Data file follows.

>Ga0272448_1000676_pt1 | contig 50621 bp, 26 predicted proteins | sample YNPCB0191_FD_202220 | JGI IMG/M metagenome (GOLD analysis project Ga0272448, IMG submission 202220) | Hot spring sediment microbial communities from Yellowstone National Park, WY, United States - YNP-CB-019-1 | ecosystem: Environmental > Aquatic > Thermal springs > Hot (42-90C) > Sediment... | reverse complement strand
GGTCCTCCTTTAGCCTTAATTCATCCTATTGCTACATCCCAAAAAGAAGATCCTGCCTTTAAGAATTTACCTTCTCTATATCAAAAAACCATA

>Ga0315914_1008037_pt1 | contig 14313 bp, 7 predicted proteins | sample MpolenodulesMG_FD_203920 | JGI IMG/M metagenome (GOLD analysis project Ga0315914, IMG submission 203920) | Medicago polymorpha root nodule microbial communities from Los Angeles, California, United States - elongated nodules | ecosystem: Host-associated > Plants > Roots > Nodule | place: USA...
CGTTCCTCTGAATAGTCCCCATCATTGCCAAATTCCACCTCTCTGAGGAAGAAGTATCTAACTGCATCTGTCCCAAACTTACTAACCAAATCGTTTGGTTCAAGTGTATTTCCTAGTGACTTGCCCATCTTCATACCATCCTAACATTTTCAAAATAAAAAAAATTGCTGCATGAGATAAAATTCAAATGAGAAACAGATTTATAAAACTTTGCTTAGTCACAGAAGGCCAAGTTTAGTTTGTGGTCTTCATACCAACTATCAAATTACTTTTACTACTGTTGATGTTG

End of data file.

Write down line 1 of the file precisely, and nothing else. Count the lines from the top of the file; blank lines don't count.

>Ga0272448_1000676_pt1 | contig 50621 bp, 26 predicted proteins | sample YNPCB0191_FD_202220 | JGI IMG/M metagenome (GOLD analysis project Ga0272448, IMG submission 202220) | Hot spring sediment microbial communities from Yellowstone National Park, WY, United States - YNP-CB-019-1 | ecosystem: Environmental > Aquatic > Thermal springs > Hot (42-90C) > Sediment... | reverse complement strand